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Last Updated on May 6, 2015, by eNotes Editorial. Word Count: 921

Ratner’s Star is a fantastic narrative in two parts built around an enticing plot idea. In part 1, “Adventures: Field Experiment Number One,” Billy Twillig is summoned to a Connecticut think tank, the School of Mathematics of the Center for the Refinement of Ideational Structures. Billy is a boy genius, a fourteen-year-old winner of the first Nobel Prize in Mathematics who has done brilliant work with the “zorg,” a kind of number but a “useless” one. The center occupies a huge cycloid—architecturally imaginative but impossible to visualize. Billy is summoned to the center to decode a mysterious radio signal that scientists believe is coming from a planet orbiting Ratner’s star. The signal is fourteen pulses, gap, twenty-eight pulses, gap, fifty-seven pulses.

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The signal has already been pondered at length by many of the great gurus of mathematics. The great mathematician Endor, for example, spent weeks on the pattern but ended up by going to live in a hole in the ground—a typical DeLillo loser who literally goes to earth. When Billy finds him in his burrow, Endor is subsisting on plants and worms. The other scholars who study the strange pulses are given some of the looniest of all DeLillo’s loony characterizations: Peregrine Fitzroy-Tapps is one of the more amusing examples, hailing as he does from Crutchly-on-Podge, pronounced Croaking-on-Pidgett, a hamlet near Muttons Cobb, spelled Maternity St. Colbert.

Another absurd pedant is Gerald Pence, a student of myths who dresses in “old khaki shorts, bark sandals, and a string headband ornamented with eucalyptus nuts.” Pence blathers on about the occult in a rambling lecture that features a white-haired aborigine hidden beneath a white canvas on a miniature flatcar. The mystery beneath the canvas is not disclosed even when the canvas-shrouded creature moans and whirls, finally turning inside out before subsiding into a quiet heap.

Other incredibly named characters include a famous obstetrician, Hoy Hing Toy, who once delivered a baby and ate the placenta in “five huge gulps.” Elux Truxl identifies his name as a mere “nom de nom,” “the sound identity I have assigned to my nom.” Elux is a con man from Honduras who heads a cartel that wants to control the “money curve” of the world. His sidekick is Grbk, a very short person, “mal y bizarro,” who is obsessed with exposing his nipples. Grbk is “a tragic person, very sadiensis.” None of DeLillo’s oddities, however, suffers a deformity more original, a physical deficiency more demanding of radical prosthesis, than does the young woman named Thorkild, a specialist in “decollation control.” Billy chances upon her in her bath one day, but she will not allow him to view her naked because she has no lap.

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Ratner’s Star soon reduces to a parade of such original noncharacters. Orang Mohole, a star of “alternate physics” who has twice won the Cheops Feeley Medal, glazes his audience’s eyes with talk of the “value-dark dimension” and the “mohole totality.” Orang conceives of the universe as a “stellated twilligon” and predicts its “eventual collapse in a sort of n-bottomed hole or terminal mohole.” His feeding habits feature regular trips to a vomitorium. He takes Billy to a party where the atmosphere is enlivened by unusual fragrances from aerosol cans, such as “heaped garments” and “nude female body (moist)—sense of urgency arises.” The Cheops Feeley whom the medal honors suffers an uncommon spiritual malady; Cheops is, he says, a lapsed gypsy.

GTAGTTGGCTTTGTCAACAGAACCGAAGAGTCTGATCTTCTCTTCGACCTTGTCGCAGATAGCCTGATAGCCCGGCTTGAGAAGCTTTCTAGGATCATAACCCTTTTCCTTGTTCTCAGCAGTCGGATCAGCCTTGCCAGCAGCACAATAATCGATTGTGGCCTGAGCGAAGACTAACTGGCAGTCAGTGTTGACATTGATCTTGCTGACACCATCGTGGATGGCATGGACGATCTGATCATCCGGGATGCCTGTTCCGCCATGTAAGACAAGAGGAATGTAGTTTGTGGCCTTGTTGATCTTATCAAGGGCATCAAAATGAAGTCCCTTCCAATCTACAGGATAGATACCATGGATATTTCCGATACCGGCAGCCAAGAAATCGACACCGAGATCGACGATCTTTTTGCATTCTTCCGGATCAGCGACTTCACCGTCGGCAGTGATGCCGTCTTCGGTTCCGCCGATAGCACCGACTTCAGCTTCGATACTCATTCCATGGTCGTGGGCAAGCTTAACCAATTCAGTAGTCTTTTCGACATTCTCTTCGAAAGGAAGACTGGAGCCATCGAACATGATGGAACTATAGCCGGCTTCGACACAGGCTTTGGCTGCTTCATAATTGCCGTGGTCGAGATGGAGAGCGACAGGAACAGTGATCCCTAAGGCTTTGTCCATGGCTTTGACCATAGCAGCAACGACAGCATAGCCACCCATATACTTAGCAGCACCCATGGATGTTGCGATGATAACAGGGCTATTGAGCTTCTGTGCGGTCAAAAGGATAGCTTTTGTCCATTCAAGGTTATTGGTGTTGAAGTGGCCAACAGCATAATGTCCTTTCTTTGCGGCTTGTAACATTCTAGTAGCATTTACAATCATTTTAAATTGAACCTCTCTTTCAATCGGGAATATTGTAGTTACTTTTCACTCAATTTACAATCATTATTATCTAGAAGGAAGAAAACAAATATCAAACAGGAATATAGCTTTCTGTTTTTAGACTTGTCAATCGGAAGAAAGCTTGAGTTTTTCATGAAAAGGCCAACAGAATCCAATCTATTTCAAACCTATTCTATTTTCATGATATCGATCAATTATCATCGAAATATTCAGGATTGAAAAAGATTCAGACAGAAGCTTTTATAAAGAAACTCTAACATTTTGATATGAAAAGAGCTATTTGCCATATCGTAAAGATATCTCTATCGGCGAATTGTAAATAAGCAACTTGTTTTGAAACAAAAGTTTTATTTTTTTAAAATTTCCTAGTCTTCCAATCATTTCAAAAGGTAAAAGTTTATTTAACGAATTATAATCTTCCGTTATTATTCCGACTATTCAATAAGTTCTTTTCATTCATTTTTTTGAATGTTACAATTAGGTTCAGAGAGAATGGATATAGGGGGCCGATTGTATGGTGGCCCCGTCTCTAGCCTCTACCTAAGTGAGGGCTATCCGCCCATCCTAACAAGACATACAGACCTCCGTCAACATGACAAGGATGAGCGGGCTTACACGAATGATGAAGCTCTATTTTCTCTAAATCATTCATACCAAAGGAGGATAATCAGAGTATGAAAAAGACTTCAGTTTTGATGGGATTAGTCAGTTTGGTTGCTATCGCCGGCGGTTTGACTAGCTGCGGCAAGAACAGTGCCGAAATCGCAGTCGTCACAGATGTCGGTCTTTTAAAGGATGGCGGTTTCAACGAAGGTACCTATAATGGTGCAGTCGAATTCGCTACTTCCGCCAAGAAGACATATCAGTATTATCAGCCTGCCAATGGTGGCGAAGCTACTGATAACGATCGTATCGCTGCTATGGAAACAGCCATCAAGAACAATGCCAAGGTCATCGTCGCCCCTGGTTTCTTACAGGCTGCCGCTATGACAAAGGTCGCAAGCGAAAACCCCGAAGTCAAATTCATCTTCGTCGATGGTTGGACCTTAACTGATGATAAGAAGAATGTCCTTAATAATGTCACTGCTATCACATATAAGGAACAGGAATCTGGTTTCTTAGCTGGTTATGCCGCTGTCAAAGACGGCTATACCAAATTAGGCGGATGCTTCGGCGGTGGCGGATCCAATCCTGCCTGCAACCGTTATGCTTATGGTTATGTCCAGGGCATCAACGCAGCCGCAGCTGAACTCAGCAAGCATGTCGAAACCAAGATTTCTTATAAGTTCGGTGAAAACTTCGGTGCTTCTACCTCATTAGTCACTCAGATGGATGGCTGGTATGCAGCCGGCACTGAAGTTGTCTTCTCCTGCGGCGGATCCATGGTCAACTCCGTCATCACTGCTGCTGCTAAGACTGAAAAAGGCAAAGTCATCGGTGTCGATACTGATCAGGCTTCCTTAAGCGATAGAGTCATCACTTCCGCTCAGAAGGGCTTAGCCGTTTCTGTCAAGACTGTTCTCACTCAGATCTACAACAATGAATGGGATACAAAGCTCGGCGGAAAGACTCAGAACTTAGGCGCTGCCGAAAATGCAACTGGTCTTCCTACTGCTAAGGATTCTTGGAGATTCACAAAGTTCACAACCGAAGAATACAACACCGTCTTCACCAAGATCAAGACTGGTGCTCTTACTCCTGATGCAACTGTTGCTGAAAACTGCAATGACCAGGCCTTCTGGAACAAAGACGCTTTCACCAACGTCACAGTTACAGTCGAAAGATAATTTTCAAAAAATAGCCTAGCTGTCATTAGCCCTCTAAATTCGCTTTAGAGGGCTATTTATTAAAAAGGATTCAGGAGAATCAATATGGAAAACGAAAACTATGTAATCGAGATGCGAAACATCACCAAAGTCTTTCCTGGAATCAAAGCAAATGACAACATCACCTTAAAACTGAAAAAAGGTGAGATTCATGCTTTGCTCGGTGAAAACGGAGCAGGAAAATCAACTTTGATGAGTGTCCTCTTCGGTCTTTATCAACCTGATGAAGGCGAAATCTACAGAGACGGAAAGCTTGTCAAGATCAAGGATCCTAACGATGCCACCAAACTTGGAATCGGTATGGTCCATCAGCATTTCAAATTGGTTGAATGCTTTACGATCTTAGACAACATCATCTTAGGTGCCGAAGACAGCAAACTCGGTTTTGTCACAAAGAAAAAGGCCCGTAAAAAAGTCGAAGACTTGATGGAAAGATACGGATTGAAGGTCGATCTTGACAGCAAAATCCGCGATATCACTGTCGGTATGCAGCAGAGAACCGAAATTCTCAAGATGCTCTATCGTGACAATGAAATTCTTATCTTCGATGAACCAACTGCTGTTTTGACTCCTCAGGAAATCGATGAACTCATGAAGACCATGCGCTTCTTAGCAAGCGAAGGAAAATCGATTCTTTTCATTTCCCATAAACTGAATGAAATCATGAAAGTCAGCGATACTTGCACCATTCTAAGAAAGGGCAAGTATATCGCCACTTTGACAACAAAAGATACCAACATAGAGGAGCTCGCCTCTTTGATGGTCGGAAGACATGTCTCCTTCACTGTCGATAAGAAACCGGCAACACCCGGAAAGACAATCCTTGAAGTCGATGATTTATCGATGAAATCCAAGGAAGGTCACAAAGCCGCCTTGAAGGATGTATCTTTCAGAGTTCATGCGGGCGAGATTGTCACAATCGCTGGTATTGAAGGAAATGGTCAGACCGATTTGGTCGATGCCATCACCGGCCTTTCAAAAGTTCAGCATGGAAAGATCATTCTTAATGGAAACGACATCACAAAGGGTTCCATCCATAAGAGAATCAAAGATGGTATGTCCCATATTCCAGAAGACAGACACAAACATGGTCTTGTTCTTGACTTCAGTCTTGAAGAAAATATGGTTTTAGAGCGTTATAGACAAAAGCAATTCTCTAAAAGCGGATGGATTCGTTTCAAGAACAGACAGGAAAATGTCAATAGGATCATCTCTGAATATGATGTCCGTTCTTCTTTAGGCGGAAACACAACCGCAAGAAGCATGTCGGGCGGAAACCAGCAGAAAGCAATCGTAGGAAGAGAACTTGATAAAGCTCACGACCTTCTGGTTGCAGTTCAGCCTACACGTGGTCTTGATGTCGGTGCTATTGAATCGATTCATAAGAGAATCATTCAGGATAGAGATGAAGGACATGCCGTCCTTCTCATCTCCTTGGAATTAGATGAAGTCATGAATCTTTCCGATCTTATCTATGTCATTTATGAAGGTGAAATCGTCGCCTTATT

Making his way through this incredible throng, Billy gets to see the wizened Shazar Lazarus Ratner during a torchlight ceremony underneath the cycloid. Ratner lives on only thanks to the silicone injections he gets from his physician, a Dr. Bonwit, who keeps a yacht named the Transurethral Prostatectomy.

When he is not marveling at the doings of his coworkers, Billy is figuring out that the pulses derive from a “positional notation system based on the number sixty” and that they represent the number 52,137. His triumph is flat, however, because Billy is soon told by the chief mathematician, Dr. Softly, that work on Ratner’s star is no longer needed and that he is to work on “a logistic cosmic language based on mathematical principles.” Part 1 ends with the announcement of this assignment.

Part 2 is titled “Reflections. Logicon Project Minus-One.” DeLillo has explained that the two parts—“Adventures” and “Ref1ections”—refer to Lewis Carroll’s Alice’s Adventures in Wonderland (1865) and Through the Looking-Glass (1871). The parallels are structural, however, not thematic. DeLillo’s lengthy commentary on Ratner’s Star identifies numerous structural contrasts between parts 1 and 2 and notes that Pythagoras is the “guiding spirit” behind the work.

Billy learns in part 2 that “in the untold past on this planet a group of humans transmitted a radio message into space.” This knowledge clears up the puzzle of the pulses: They came from Earth millions of years ago. Billy then deduces that the sixty-base notation suggests that 52,137 is a number of seconds and that the pulse sequence fourteen, twenty-eight, fifty-seven refers to twenty-eight minutes and fifty-seven seconds after two o’clock in the afternoon on the unspecified day. At the same time, Billy notices that the clock on the wall gives exactly that time; as the significance of the time sinks in, he hears a radio announcement of an unpredicted eclipse of the sun that is about to occur. Billy and Dr. Softly realize that the end is imminent, and both depart for Endor’s hole, two more DeLillo characters digging in to wait for the end.

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